New Orleans Acclaimed Dumpstaphunk Comes to “Funk Up” Phoenix
An Exclusive Interview with Ian Neville, Ivan Neville and Nikki Glaspie

By Mariah Fleming


Once in awhile, a musical sound so rare comes along, it’s hard to find the right adjective to define it. Tried and true adjectives leap to mind like ‘extraordinary’ and ‘remarkable’. But the idiosyncratic music of Dumpstaphunk reaches deep into my roots. So much so that I wound up searching out the roots of the word ‘unique.’ It’s a Latin word: ‘sui generis.’ The literal meaning of ‘sui generis’ is “of it’s own kind.” And that’s the only way to truly define Dumpstaphunk. It is music that takes the weight off your shoulders; creates an attitude adjustment and gives the mind wings. My favorite cut so far is “Put It in the Dumpster.”

There’s legendary DNA pulsing through the music of Dumpstaphunk: Neville Brothers DNA. Ivan is the son of Aaron Neville, Ian the son of Art Neville. Dumpstaphunk came to life originally in 2003, initially assembled by keyboardist Ivan Neville on a whim, to perform a solo slot at the New Orleans Jazz and Heritage Festival. Ivan enlisted Nick Daniels and Tony Hall on bass, mixed in his cousin Ian Neville’s scorching guitar rhythms, and most recently, added the newest member to the group, heavy-hitting female protégé Nikki Glaspie on drums, replacing original powerhouse Raymond Weber. Dumpstaphunk has evolved from a serendipitous happening into what is now widely considered to be one of New Orleans' most prestigious modern funk ensembles.

Gambit Weekly magazine says it best: “Dumpstaphunk’s groove is a unique monster. It's not the minimalist funk of the Meters and it’s not the relentless funk of James Brown, although it has that rhythmic drive. It's not the psychedelic, over-the-top circus of Parliament-Funkadelic, but it often has that political slant. It's not the party funk of the Ohio Players, but it shares the high vocals that take the pressure off the bottom. Dumpstaphunk is a whole other school of funk. If you're under 35, you think you've seen funk, but you haven't. You missed the original Meters, James Brown when he wasn't a parody, Parliament-Funkadelic’s landing of the “Mothership”, Sly and the Family Stone before he went M.I.A and Booker T. and the M.G.s before the demise of Stax. Dumpstaphunk is as good as all that, and they're in their prime now.”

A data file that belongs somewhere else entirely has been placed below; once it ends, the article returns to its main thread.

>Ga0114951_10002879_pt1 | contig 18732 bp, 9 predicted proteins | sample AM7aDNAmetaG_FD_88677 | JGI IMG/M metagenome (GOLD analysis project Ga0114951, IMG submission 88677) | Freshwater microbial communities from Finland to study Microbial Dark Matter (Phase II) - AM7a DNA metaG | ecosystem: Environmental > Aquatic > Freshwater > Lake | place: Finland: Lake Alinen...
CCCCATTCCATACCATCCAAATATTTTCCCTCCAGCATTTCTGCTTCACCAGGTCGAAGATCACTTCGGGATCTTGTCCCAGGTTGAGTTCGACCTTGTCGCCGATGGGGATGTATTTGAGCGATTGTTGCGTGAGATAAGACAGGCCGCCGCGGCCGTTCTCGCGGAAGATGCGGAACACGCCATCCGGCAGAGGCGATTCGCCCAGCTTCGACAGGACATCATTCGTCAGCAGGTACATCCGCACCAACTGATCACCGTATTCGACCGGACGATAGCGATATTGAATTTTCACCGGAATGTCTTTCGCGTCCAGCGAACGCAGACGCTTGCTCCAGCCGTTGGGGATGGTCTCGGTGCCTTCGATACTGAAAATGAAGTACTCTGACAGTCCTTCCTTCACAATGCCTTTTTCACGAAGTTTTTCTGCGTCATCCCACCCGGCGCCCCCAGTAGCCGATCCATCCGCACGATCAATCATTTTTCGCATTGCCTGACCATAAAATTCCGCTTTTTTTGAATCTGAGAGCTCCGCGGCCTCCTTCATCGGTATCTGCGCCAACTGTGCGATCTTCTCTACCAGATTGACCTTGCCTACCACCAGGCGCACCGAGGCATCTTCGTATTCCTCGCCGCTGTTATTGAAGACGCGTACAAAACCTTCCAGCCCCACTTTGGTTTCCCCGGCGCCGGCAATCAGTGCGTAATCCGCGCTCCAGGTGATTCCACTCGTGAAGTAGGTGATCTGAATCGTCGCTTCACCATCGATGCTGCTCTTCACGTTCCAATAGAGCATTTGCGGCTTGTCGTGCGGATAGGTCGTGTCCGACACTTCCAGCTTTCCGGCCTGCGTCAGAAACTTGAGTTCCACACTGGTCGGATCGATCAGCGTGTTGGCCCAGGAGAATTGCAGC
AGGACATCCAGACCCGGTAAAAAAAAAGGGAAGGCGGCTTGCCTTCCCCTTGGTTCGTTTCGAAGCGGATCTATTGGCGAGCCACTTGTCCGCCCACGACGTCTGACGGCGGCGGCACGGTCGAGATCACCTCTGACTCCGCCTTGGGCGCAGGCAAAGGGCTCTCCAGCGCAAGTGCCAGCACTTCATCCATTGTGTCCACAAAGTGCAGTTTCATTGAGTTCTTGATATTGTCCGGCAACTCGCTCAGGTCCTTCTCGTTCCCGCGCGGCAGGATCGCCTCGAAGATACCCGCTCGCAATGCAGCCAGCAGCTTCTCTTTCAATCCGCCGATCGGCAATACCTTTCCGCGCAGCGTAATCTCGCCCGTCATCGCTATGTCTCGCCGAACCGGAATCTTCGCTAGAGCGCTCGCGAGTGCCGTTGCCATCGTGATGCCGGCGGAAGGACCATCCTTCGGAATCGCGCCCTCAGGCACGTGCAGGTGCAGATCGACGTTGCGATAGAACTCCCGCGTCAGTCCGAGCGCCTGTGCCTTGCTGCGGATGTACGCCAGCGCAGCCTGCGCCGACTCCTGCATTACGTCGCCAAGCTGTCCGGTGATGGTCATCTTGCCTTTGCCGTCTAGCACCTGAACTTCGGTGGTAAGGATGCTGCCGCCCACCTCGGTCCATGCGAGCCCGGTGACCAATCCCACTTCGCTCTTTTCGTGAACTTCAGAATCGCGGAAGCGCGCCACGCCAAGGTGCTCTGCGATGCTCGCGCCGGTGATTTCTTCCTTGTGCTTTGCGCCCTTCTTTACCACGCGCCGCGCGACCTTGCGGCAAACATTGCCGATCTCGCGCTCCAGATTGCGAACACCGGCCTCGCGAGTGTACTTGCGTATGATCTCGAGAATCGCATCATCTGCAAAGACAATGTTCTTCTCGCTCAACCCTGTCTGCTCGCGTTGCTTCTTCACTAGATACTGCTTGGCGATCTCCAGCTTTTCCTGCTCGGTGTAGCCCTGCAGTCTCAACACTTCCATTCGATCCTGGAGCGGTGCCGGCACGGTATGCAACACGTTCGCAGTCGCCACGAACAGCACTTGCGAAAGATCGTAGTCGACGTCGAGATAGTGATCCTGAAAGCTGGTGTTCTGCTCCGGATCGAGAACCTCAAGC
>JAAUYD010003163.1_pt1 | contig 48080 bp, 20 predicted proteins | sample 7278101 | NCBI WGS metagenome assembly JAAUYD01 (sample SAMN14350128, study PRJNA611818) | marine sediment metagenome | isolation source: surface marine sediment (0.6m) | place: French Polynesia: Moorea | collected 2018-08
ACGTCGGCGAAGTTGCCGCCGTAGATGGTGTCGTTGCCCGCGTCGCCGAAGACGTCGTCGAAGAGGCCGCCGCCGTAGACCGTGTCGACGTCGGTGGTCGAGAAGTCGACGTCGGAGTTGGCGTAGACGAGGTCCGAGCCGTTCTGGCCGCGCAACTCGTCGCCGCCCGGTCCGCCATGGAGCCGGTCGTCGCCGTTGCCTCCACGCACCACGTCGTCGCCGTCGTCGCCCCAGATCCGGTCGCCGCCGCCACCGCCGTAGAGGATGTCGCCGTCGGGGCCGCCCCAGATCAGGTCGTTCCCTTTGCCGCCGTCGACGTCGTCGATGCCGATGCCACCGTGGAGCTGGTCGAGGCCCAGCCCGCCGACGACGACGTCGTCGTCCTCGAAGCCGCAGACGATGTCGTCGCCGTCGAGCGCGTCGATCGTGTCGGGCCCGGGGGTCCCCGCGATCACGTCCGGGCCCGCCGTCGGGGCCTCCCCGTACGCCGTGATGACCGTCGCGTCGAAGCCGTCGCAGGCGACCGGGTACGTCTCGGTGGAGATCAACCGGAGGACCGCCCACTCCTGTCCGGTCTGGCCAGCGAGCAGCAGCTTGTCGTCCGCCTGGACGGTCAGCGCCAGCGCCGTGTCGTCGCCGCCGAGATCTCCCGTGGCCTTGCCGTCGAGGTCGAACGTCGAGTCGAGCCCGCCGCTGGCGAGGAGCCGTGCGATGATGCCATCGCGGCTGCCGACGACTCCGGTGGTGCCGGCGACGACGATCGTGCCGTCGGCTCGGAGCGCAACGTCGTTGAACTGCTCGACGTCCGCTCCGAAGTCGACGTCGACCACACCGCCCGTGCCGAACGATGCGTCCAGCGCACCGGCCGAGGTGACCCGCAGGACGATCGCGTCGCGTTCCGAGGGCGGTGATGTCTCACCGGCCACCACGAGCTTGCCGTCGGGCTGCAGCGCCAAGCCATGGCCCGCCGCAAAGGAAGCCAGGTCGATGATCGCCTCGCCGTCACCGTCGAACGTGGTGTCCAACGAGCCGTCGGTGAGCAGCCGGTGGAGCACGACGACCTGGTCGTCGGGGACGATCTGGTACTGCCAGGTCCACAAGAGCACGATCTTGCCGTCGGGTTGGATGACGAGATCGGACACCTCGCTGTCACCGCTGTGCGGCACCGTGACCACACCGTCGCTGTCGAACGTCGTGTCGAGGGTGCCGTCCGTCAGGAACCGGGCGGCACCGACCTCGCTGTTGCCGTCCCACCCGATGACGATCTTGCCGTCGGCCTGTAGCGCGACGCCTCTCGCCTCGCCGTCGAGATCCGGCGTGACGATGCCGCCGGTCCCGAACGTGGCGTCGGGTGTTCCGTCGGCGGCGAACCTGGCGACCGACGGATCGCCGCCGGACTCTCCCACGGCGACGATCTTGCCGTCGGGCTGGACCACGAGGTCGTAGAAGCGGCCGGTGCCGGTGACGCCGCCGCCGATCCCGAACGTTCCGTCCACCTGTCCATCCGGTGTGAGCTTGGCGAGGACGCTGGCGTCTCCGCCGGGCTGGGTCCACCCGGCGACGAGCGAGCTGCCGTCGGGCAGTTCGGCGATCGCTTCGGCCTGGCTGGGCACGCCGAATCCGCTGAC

The New York Times says: "Dumpstaphunk is the best funk band from New Orleans right now.” The Rolling Stone’s Keith Richards says, "Ivan's so good...I play with him.” "Dumpstaphunk is ready to usher in a new age of funk to the masses." weighs in The music of the Neville Family is legendary. Most people over, say, 35, know The Neville Brothers, or Aaron Neville’s soul stirring solo work, or the Funky Meters. We’ll all have a chance to experience this legendary musical lineage when Dumpstaphunk lands in Phoenix on March 15th. The Compound Grill in Phoenix is an ideal setting for this musical feast. There’s lots of room to groove. And tickets are flying out the door.

Dumpstaphunk has wowed festivalgoers at some of the nation's largest music extravaganzas including VoodooFest, New Orleans Jazzfest 2005-2011 (where they are slated to appear again this year), JamCruise 2011, Gathering of the Vibes, Ottawa Blues Festival, Dave Matthews Band Caravan and the Monterey Jazz Festival. Just scratching the surface of the multitude of bands they have recently supported includes everybody from Widespread Panic and Slightly Stoopid to Galactic and String Cheese Incident, not to mention sit-ins with Derek Trucks, Mike Gordon from Phish and Warren Haynes.

Ian Neville

So, dump your blahs, turn off the news and treat yourself to one of a kind show this month. Music and More Arizona got a first hand glimpse into the world of Dumpstaphunk in our exclusive interview with Ian Neville, Ivan Neville and Nikki Glaspie last week. It’s a world you don’t want to miss. In their own words:

MUSIC AND MORE AZ: Ivan and Ian, both of you started playing when you were young, with your famous fathers, Aaron Neville and Art Neville of The Neville Brothers. Can you imagine doing anything else but being musicians?
IAN NEVILLE: Yes, we did both start playing with our fathers. Other than being a musician, I don’t know. When I was a kid I wanted to like play basketball and some shit like that, but once it started heading in this direction…I quit having ‘back up’ plans.

MUSIC AND MORE AZ: What inspired you guys to form Dumpstaphunk?
IAN:Dumpstphunk started as a jazz fest slot that Ivan had and ended up recruiting all the guys that are now in the band. It gelled so well we decided to check it out, keep going for it and see how it works, stick with the two bass players and see where it takes us.